The characters, events and stories contained within Aberdeen’s unique town records will be brought to life through song and music.
Aberdeen-based musicians Davy Cattanach, Paddy Buchanan and Claire Hawes have written new music based on the city’s UNESCO recognised Burgh records, which date from 1398-1511, and offer a unique insight into life in medieval Scotland.
They have created five new and original folk songs which will be performed at Holyrood on Tuesday March 10 to showcase the significance of this ‘national treasure’, sponsored by north-east MSP Lewis Macdonald.
The Aberdeen registers are the most complete for any Scottish town and historians at the University of Aberdeen have led a project, in collaboration with the City Archives, to painstakingly transcribe the handwritten entries and to open them to the world by making them available as the Aberdeen Registers Online.
Their research has already revealed that Aberdeen may have been the birthplace of Scotch whisky as they uncovered the earliest ever reference to a still for the production of the drink (aquavite) in Scotland and demonstrated that a king stepped in to settle a dispute on piracy in Aberdeen. A project is also underway looking at how the stories and characters of the registers might be incorporated into computer games.
Dr Hawes was also part of a team of historians working on the registers. She said: “The Burgh Records offer us a unique glimpse into political and social life in Medieval Aberdeen and are unparalleled for any other Scottish city.
“The challenge was in seeing if we could take academic historical research and use it in the creative process but it has worked well.
“One of the most interesting aspects is that Davy and Paddy have positioned themselves at the perspective of the poorer people of the town – those who had to abide by the rules, rather than getting to make them.
“It’s a group who are really difficult to uncover as a historian – a lot of the focus is on the burgesses who ran the town, simply because we have much more information about them.”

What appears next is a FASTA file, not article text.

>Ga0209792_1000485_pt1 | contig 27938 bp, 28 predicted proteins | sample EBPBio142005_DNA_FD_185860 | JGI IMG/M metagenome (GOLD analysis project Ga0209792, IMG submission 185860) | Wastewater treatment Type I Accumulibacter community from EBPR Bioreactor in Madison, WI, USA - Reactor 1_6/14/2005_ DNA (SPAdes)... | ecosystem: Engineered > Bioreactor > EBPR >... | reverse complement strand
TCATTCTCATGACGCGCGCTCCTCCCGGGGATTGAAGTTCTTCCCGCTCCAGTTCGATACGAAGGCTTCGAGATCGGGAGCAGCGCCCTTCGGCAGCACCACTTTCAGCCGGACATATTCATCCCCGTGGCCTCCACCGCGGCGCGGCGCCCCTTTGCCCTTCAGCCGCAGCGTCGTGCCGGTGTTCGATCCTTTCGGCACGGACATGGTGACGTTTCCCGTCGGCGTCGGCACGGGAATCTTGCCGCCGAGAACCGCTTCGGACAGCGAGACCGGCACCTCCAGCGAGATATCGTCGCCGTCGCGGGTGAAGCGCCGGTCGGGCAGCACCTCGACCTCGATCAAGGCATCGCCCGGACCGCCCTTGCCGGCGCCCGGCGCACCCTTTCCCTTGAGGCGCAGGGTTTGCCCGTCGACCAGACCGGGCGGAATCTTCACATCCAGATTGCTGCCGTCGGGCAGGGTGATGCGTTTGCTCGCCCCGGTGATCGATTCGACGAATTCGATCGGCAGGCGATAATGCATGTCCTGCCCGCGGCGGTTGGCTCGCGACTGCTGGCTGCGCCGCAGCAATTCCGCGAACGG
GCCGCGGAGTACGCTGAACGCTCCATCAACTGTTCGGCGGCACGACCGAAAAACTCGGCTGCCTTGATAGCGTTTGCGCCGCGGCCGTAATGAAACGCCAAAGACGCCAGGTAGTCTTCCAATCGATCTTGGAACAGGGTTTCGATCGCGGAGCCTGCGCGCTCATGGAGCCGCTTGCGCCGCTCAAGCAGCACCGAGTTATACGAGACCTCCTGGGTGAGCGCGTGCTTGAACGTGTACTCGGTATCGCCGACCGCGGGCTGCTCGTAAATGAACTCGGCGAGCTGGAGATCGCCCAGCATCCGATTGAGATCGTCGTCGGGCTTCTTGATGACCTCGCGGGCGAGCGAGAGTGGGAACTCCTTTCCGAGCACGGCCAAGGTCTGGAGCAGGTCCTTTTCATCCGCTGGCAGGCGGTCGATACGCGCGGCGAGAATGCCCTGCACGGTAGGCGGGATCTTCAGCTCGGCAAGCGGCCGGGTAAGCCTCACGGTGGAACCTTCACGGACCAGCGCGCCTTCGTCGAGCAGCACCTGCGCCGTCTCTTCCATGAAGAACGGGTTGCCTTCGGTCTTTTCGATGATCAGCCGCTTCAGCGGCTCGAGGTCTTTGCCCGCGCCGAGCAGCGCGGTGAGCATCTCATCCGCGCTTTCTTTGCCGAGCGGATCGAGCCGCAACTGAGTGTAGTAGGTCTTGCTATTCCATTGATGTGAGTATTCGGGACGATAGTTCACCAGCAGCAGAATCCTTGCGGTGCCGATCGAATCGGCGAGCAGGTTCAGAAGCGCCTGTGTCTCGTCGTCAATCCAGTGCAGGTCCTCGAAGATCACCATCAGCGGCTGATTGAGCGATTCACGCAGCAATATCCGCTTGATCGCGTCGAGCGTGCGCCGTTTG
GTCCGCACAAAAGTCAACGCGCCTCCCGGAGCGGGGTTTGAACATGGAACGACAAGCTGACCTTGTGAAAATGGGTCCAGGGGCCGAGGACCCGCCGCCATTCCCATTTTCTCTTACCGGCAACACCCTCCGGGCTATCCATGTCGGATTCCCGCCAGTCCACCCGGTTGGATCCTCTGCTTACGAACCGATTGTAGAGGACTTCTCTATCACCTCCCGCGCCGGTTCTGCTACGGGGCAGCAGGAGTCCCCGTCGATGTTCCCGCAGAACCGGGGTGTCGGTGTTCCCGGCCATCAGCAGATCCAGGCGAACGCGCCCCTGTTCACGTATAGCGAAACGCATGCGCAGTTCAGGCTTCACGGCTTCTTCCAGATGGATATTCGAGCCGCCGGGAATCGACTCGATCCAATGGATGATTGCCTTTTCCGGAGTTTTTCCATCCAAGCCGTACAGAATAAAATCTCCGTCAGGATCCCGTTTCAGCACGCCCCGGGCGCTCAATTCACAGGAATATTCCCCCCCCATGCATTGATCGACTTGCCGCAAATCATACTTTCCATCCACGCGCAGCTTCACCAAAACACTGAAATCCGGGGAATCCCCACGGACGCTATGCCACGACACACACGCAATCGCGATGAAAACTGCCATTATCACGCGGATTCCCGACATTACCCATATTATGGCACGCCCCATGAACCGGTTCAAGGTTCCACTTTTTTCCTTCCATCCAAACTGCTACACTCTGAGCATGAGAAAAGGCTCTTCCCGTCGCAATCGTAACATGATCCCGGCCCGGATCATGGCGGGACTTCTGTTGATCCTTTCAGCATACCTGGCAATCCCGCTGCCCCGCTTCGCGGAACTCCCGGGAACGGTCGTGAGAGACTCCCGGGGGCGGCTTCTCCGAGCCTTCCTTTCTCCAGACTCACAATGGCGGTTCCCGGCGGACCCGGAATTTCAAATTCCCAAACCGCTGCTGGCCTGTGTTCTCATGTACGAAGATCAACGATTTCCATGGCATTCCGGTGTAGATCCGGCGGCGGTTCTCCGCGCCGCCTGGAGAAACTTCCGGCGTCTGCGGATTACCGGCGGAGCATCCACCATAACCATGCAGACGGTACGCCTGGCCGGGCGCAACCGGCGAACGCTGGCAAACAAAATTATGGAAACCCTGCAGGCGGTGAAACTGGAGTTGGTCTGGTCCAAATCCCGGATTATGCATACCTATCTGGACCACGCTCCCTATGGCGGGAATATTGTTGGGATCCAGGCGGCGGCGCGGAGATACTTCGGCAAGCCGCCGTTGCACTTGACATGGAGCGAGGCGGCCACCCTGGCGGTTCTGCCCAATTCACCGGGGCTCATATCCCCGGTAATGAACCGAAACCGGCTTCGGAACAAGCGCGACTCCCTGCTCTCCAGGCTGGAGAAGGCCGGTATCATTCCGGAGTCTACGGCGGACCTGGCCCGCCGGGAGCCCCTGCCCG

One of the songs, ‘Brokin folkis’, tells the story of those living beyond the law who are referenced in the Burgh Records through a court appearance of a man called Gilbert Litster who says that the broken folks are living outside the town gates waiting to steal the cloth he had dyed.
In another song, ‘Balingar, Kervel’, they explore the types of boats which are mentioned in the records and the trade across the North Sea, taking the keywords and turning them into a story.
“There is a lot more freedom in the creative process than you have as a historian”, Dr Hawes added.
“Many of the people we come across might only be mentioned once or twice, when they’re being fined or punished in court, and this tells you nothing at all about their experience – why they did it, what happened to them afterwards, how they might have felt about it.
“The songwriters kind of ran with that and started creating stories based around these snippets of information and we tried hard to keep to wording with a connection to the fifteenth century but that in itself was a challenge.
“The Registers are written in a mixture of Latin and Middle Scots which would be indecipherable to most people so while we’ve integrated elements of the language and ideas, for accessibility we’ve used more modern Scots.
“We hope that through music we can raise awareness of this national resource and insert something new into both the history of the records and Aberdeen’s vibrant folk music scene.”
The music will be performed by the three songwriters together with percussionist Craig Spink between 6pm and 8pm on March 10 within The Garden Lobby at The Scottish Parliament, Edinburgh.